A bug in cell phone tracking firm’s website leaked millions of Americans’ real-time locations | ZDNet

https://www.zdnet.com/article/cell-phone-tracking-firm-exposed-millions-of-americans-real-time-locations/ Another week and another privacy disaster. Now a company that collects the real-time location data on millions of cell phone customers across North America had a bug in its website that may have exposed nearly every cell phone customer in the US and Canada, some 200 million customers. The LocationSmart page required explicit consent

It’s Not Just Facebook That Knows A Horrifying Amount Of Stuff About You | IFLScience

http://www.iflscience.com/technology/its-not-just-facebook-that-knows-a-horrifying-amount-of-stuff-about-you/ It’s Not Just Facebook That Knows A Horrifying Amount Of Stuff About You. Following the recent Cambridge Analytica scandal, many people are expressing concern about Facebook and how much it knows about them. “If the product is free, you are the product. If they’re making money, they probably have a lot of your data

Permissionless data slurping: Why Google’s latest bombshell matters • The Register

https://www.theregister.co.uk/2017/11/22/permissionless_data_slurping_google/ Somebody else than just your mobile operator gets to know where you are: According to an old Chinese proverb: “When a wise man points at the Moon, an idiot looks at his finger.” Google may have been hoping that you were examining a finger, not reading a Quartz story yesterday, which reveals how Android phones send

No, you’re not being paranoid. Sites really are watching your every move | Ars Technica

https://arstechnica.com/tech-policy/2017/11/an-alarming-number-of-sites-employ-privacy-invading-session-replay-scripts/ If you have the uncomfortable sense someone is looking over your shoulder as you surf the Web, you’re not being paranoid. A new study finds hundreds of sites—including microsoft.com, adobe.com, and godaddy.com—employ scripts that record visitors’ keystrokes, mouse movements, and scrolling behavior in real time…

Wikileaks Unveils CIA Implants that Steal SSH Credentials from Windows & Linux PCs

http://thehackernews.com/2017/07/ssh-credential-hacking.html?m=1 WikiLeaks has today published the 15th batch of its ongoing Vault 7 leak, this time detailing two alleged CIA implants that allowed the agency to intercept and exfiltrate SSH (Secure Shell) credentials from targeted Windows and Linux operating systems. BothanSpy implant is for Microsoft Windows Xshell client. Gyrfalcon targets the OpenSSH client on various distributions of Linux OS: CentOS,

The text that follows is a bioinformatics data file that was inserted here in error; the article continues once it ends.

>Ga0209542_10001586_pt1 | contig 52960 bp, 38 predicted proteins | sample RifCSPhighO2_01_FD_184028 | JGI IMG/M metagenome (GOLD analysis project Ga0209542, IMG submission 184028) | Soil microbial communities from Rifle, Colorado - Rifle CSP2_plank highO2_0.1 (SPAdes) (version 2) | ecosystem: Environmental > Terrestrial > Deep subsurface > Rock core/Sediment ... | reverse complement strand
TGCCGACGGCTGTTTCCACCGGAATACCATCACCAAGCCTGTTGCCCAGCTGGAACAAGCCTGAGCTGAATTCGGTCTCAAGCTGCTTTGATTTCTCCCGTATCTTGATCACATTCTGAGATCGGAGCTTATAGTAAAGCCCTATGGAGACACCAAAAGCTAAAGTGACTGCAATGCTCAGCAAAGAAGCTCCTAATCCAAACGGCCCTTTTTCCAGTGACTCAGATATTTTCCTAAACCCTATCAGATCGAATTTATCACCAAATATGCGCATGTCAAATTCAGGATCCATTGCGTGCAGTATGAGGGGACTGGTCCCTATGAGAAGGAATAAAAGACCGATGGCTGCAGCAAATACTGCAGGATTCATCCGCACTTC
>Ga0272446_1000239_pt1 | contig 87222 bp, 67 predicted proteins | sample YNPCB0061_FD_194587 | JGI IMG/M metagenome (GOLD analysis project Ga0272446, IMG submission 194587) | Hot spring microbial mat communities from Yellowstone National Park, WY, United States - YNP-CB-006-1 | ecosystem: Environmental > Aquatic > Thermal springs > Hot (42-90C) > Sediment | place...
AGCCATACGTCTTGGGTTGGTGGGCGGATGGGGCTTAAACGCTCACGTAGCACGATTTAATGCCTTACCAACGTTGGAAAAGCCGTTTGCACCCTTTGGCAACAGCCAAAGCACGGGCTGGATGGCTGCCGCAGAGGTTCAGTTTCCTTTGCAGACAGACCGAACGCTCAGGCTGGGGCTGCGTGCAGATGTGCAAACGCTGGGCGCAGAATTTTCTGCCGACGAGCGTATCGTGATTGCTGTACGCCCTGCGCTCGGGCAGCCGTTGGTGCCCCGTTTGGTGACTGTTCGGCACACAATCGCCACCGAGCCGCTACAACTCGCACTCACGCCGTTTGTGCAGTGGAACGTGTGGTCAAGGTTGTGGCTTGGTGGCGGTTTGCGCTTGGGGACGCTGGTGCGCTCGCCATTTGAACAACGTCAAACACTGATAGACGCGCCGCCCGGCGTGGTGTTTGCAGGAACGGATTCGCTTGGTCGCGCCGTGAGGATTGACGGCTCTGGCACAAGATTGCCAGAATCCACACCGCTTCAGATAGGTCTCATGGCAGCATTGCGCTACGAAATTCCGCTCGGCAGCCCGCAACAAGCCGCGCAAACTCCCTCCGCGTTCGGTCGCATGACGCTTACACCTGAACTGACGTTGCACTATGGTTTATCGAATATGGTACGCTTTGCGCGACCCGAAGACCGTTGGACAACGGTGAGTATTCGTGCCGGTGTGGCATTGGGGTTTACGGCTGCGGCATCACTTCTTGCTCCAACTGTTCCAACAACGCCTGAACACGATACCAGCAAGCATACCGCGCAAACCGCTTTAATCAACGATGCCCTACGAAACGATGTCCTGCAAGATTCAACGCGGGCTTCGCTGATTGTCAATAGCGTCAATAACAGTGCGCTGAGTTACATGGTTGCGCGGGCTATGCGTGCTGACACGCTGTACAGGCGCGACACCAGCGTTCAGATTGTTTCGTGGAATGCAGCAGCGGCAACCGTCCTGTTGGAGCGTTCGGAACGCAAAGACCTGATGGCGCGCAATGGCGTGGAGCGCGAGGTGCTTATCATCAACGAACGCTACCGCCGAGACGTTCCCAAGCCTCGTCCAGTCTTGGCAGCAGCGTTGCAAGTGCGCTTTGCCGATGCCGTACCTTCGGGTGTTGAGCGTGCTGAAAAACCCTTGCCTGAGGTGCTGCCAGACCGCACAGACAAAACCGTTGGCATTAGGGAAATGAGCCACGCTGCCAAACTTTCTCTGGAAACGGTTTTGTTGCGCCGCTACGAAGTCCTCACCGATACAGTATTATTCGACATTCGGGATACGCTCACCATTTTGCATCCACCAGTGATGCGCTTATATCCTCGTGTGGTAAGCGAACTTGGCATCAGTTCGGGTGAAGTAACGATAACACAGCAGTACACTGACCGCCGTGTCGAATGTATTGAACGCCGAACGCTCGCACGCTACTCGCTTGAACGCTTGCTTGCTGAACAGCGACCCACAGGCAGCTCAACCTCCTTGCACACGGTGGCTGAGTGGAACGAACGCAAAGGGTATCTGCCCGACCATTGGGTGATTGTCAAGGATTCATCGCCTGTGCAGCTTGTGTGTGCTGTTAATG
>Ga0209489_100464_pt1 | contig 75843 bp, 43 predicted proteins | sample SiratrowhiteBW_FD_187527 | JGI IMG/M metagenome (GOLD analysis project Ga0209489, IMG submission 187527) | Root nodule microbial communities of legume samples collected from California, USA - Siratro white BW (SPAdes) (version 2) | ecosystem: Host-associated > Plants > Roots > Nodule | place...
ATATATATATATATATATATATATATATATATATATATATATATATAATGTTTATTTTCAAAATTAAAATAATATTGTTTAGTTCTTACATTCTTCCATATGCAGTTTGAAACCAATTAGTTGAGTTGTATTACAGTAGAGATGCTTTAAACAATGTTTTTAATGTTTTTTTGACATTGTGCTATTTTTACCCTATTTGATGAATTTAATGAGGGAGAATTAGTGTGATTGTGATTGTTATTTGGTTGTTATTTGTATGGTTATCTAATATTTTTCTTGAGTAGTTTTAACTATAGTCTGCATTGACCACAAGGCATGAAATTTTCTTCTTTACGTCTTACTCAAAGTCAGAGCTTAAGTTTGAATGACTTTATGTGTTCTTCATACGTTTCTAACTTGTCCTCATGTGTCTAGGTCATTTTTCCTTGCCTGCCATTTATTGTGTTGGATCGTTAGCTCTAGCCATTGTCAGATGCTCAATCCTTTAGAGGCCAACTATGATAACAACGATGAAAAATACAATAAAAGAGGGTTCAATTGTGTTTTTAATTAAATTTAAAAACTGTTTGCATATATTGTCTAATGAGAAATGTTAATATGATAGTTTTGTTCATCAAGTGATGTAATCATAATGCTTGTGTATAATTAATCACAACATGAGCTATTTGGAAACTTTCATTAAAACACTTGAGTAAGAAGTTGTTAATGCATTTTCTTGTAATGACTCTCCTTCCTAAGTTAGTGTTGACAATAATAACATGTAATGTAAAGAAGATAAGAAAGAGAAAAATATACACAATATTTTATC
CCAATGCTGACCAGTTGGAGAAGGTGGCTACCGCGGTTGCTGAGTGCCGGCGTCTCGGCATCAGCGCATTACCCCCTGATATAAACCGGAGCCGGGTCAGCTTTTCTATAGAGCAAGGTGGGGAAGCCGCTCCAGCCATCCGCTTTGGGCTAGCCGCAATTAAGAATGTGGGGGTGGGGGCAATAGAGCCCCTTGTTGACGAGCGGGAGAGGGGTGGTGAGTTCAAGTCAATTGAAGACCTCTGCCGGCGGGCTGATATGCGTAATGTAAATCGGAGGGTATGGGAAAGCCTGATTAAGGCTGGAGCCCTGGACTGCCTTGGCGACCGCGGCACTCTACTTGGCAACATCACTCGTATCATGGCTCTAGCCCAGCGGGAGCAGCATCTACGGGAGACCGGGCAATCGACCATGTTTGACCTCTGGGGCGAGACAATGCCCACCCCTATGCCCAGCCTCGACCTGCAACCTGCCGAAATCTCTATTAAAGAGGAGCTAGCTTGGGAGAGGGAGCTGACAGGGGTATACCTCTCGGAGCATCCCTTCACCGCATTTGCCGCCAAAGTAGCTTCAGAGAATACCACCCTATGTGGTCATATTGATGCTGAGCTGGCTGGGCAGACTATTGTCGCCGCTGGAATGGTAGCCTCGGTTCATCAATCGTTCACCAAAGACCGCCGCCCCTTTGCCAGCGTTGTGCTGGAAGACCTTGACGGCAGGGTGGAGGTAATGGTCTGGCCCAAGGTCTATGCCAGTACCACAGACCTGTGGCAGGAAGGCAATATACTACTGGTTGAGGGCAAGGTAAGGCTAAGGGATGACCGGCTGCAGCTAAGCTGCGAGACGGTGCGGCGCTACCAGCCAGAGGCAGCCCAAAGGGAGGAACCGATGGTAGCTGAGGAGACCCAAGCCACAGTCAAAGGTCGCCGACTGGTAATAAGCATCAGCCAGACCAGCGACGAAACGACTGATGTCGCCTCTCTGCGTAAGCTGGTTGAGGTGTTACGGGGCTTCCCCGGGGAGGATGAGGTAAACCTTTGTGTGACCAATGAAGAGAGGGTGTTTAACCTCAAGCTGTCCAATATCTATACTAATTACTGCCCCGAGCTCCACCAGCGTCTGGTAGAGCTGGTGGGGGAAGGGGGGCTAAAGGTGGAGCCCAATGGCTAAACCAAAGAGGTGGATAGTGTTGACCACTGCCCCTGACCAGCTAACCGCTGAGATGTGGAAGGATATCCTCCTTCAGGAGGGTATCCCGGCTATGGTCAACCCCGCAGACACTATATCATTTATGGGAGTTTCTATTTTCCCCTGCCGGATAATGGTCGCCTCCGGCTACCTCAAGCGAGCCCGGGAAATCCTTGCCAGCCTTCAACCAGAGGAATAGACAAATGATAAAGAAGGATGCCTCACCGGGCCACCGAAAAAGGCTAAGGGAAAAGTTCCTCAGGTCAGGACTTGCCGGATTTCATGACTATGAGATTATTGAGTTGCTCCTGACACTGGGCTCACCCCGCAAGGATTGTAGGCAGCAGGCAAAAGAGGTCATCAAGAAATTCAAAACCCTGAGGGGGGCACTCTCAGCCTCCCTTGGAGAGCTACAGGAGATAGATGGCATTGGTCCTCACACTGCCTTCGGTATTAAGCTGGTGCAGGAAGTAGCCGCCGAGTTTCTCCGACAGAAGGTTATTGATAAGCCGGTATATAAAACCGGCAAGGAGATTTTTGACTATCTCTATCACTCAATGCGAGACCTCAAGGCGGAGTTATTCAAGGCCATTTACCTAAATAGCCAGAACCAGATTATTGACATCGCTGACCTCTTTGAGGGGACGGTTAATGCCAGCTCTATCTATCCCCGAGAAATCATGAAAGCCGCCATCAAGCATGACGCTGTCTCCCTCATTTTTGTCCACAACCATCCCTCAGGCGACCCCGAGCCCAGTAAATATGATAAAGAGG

OutlawCountry: CIA’s Hacking Tool For Linux Computers Revealed

https://fossbytes.com/outlawcountry-cia-hacking-tool-linux/ Wikileaks has published fresh documents that deal with the CIA’s hacking and spying on Linux machines using a malware strain called OutlawCountry. This tool consists of a kernel module that creates invisible netfilter table for creating new rules with iptables command. Those rules can modify and redirect the network traffic. The OutlawCountry’s prerequisites for operation are

Researchers train drones to use Wi-Fi to look through walls | TechCrunch

https://techcrunch.com/2017/06/19/researchers-train-drones-to-use-wi-fi-to-look-through-walls/?ncid=rss&utm_source=tcfbpage&utm_medium=feed&utm_campaign=Feed%3A+Techcrunch+%28TechCrunch%29&utm_content=FaceBook&sr_share=facebook This is quite interesting -or frightening – WiFi radar application. A new system by University of California, Santa Barbara researchers Yasamin Mostofi and Chitra R. Karanam uses two drones, a massive Wi-Fi antenna, and a little interpolation to literally see through solid walls. One drone blasts Wi-Fi through the structure and another picks up the signal.

Who catches the IMSI catchers? Researchers demonstrate Stingray detection kit

https://techcrunch.com/2017/06/02/who-catches-the-imsi-catchers-researchers-demonstrate-stingray-detection-kit/?ncid=rss&utm_source=tcfbpage&utm_medium=feed&utm_campaign=Feed%3A+Techcrunch+%28TechCrunch%29&utm_content=FaceBook&sr_share=facebook What’s needed is an independent method of identifying IMSI catchers in the wild. That’s what University of Washington researchers Peter Ney and Ian Smith have attempted to create with SeaGlass. “Up until now the use of IMSI-catchers around the world has been shrouded in mystery, and this lack of concrete information is a barrier to